We welcome your feedback, and please feel free to talk to us if you’re looking to leverage points and miles to enhance your travels.
When I had added Chanthaburi as part of our eastern Thailand road trip, I really didn’t expect to be much. To be frank, I had chosen it, because it was on the highway path and I had watched some videos about the unique food there. Essentially, it was more of a hey-why-not type of stop, but both Ryan and I became enthralled with the province and the city of Chanthaburi.
Sometimes, you can’t put your finger exactly on why you like being somewhere — this was one of those times. We had originally planned a night as a stopover between Koh Kood and Bangkok. However, on our way to the island, we decided to break here for lunch, and as soon as we walked into the old town area, we both independently allocated in our minds a second night.
There’s a vibe here. Yes, like most of Thailand, there’s that certain rhythm of hustle and bustle, yet it’s still mellow. Yes, there are tourists here, but you’d have to look really hard. Most of them are Thai and outside of the well preserved Chanthaboon Riverside Community (aka old town), I counted 2 foreign tourists most of the time — umm, I’m referring to us. And as quintessentially Thai as this area is, it is just as international with influences of the Vietnamese who came in multiple waves (from 1920s through 1970s), Cambodian, Chinese, Lao and French. Though Thailand as a country was not occupied by foreign powers, Chanthaburi was briefly occupied by the French from 1893 to 1905. Also, because the area is a world hub for the gem trade, a contingent of Africans also work here.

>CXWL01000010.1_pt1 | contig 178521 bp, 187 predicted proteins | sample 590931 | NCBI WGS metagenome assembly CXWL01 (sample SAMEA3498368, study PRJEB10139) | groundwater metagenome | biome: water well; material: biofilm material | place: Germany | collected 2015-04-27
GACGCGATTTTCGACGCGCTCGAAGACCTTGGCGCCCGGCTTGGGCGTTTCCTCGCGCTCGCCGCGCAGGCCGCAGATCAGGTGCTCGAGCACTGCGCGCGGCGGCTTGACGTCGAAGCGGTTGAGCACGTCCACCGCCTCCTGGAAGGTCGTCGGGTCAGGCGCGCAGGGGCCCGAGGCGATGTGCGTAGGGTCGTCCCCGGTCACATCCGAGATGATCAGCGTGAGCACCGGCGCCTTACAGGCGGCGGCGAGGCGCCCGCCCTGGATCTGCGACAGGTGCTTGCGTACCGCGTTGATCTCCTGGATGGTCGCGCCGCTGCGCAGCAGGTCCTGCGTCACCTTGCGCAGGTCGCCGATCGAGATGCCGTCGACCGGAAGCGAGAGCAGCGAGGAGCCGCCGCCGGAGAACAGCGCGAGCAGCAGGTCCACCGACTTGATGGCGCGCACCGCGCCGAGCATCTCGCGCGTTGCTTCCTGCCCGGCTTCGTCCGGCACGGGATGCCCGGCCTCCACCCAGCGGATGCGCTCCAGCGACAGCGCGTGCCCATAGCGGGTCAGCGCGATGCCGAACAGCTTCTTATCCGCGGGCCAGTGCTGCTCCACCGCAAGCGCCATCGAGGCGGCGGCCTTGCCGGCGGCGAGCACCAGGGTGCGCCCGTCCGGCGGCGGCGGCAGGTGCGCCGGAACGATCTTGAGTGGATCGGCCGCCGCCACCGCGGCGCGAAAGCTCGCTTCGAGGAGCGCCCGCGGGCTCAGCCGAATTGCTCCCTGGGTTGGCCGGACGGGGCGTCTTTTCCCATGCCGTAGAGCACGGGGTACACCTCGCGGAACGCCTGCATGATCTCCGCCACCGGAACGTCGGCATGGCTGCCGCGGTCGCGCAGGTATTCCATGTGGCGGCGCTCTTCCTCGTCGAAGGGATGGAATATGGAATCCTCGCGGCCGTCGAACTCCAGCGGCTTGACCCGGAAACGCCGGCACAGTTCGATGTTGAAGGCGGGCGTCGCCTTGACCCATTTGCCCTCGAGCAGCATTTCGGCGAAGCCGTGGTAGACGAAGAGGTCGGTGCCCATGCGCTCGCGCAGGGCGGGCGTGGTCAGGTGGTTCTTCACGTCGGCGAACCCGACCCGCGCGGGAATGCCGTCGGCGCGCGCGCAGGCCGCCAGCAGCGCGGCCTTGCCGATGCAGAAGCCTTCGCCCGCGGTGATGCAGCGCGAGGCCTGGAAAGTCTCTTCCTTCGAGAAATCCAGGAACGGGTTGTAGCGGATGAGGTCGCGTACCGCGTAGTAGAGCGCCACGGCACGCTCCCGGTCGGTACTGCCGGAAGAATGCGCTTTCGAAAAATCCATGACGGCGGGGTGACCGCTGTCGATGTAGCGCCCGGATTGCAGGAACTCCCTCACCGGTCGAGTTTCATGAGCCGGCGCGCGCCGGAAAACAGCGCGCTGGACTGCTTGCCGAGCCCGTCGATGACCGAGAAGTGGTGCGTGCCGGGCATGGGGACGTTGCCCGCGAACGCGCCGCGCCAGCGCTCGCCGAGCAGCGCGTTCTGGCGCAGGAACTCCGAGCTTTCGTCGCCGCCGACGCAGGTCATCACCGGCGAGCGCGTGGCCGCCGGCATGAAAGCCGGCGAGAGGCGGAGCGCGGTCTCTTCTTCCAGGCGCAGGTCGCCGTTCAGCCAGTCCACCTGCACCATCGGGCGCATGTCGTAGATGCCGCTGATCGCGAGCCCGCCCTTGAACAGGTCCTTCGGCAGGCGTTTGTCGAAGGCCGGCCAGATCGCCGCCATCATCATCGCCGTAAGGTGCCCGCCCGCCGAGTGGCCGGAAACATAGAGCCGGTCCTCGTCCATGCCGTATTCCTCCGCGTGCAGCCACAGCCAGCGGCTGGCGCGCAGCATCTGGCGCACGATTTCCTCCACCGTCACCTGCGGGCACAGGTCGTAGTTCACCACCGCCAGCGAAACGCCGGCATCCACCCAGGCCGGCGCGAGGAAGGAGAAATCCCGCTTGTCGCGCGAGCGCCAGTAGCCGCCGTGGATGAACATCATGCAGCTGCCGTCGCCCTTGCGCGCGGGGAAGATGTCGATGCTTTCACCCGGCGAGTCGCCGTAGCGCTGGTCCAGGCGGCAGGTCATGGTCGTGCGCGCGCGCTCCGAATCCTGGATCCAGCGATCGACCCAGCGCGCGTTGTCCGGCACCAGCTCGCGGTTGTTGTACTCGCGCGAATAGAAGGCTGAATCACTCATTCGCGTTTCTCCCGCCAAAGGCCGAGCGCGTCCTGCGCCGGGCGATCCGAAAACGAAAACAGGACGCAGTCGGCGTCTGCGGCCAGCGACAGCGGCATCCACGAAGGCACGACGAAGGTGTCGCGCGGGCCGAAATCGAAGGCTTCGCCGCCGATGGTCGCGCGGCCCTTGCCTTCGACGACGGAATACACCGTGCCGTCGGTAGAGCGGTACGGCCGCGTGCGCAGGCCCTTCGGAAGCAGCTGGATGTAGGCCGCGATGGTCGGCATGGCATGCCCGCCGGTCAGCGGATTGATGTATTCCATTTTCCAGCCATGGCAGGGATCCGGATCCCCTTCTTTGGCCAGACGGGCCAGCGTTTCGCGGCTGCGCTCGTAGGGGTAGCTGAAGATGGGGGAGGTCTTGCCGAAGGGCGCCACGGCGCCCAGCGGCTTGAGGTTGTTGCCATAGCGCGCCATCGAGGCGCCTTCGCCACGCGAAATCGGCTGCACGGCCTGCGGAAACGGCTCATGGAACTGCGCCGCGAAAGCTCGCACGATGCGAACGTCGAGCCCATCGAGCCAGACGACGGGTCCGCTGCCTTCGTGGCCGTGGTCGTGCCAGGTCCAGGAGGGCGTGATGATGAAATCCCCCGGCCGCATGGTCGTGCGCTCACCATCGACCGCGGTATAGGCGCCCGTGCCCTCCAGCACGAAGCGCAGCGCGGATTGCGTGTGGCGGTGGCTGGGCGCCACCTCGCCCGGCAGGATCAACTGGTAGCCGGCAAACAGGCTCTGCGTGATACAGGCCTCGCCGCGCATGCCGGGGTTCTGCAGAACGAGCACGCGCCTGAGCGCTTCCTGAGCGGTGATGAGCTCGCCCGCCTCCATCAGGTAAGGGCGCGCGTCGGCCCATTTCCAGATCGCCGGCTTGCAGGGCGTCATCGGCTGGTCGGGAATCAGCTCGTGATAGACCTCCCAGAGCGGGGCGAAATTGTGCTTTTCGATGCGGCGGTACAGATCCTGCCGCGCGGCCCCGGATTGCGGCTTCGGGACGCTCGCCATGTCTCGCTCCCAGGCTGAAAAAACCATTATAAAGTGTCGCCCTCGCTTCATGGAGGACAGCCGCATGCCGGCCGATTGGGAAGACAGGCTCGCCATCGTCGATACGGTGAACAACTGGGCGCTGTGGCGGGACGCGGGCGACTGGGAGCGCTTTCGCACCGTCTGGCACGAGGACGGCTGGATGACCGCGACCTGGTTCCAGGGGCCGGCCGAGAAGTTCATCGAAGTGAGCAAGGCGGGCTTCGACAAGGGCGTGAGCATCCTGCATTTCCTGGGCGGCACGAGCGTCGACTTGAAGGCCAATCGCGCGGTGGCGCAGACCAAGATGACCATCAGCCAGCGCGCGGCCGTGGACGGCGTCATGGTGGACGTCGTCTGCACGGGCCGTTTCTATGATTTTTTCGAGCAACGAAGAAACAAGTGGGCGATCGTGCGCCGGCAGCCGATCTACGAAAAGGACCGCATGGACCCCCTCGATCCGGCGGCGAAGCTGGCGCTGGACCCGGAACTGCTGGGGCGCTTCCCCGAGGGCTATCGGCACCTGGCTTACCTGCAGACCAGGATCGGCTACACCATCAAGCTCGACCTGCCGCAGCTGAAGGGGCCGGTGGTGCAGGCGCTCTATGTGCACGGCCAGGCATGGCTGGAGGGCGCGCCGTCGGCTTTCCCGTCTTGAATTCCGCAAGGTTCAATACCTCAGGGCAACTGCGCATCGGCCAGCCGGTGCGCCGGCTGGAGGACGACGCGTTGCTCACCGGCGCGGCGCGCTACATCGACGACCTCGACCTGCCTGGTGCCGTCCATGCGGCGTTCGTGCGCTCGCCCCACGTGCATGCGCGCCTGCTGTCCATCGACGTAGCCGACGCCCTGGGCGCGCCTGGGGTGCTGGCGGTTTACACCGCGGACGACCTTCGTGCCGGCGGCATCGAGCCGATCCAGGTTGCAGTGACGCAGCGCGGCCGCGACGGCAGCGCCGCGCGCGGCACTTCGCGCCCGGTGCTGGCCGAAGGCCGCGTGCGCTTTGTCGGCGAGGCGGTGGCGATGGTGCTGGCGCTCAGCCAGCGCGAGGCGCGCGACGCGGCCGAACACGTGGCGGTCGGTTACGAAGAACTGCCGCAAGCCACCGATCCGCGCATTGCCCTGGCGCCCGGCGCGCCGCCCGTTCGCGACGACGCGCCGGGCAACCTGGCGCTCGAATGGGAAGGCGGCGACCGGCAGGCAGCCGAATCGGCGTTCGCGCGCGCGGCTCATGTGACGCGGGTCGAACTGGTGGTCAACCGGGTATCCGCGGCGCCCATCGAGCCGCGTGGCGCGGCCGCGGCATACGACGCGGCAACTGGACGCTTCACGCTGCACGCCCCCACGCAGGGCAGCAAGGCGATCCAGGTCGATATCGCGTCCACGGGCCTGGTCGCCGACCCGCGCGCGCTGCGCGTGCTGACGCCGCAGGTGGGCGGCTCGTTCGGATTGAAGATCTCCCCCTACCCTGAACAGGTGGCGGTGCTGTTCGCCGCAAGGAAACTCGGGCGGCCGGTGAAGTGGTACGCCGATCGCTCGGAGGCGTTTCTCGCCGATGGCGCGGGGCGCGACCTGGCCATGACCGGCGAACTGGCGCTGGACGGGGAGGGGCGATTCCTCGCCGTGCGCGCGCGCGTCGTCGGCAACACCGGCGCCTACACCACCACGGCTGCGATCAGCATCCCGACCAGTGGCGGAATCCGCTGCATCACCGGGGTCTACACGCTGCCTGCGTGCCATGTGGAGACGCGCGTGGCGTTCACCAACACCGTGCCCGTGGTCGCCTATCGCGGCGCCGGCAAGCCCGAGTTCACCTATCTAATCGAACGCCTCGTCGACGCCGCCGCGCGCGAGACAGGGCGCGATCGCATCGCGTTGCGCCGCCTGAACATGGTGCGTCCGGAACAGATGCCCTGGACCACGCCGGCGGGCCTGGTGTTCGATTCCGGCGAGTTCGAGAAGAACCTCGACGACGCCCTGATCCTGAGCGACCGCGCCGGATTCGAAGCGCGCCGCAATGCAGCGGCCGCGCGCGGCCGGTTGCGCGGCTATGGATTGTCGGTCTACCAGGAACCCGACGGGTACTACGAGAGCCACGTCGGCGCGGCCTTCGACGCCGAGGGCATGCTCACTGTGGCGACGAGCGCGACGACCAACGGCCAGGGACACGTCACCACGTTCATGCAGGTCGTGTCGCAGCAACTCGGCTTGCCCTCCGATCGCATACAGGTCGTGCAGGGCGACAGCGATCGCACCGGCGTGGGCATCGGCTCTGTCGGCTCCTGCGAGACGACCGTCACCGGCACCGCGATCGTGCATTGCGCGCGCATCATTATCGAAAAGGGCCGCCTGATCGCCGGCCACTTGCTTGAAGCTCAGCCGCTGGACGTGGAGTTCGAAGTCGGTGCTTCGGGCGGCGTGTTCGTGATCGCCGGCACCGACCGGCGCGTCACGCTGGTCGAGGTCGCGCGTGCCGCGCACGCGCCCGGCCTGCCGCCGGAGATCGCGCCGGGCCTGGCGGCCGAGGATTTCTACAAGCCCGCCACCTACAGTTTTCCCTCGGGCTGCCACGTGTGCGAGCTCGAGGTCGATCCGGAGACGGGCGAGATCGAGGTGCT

Apart from the gem trade, the area is known for its fruit and vegetable production, especially the aforementioned durian. Being a coastal province, Chanthaburi also serves an important role in Thailand’s seafood industry. Now, I love seafood, but I also learned a little bit about some of the downsides of getting it on the cheap.
With such a confluence of cultures, Chanthaburi could have been a messy hodgepodge of identities. And maybe it was or is, but from our observation, the mix seems to coexist well. As we tend to keep our focus on food, we saw how this played out by the range of foods available. Interestingly, one item that is associated with Thailand, but harder to find here, was the papaya salad. I saw only 2 stalls in all the markets, whereas in other similarly large markets, I would have seen 6+ stalls. However, I’ve read that, they do have their own version using unripened durian in the spring to early summer.
An quick side note for enthusiasts of Thai massage, there is a spot located at Wat Klang which is by the old town and a block away from the Kasemsarn Hotel. You can get 2 hours for 180 baht, but be warned that you will leave in pain unless you ask them to tone it down.
It felt good to be here, and we even talked about it being a city that we’d move to if Thailand remained on our retirement list. Or perhaps Thailand is on our retirement list again, because of Chanthaburi. Strolling around the city, we felt noticed yet welcomed. Our discussions veered towards what we valued in our lives and if we could make a home here; there must be something in their water.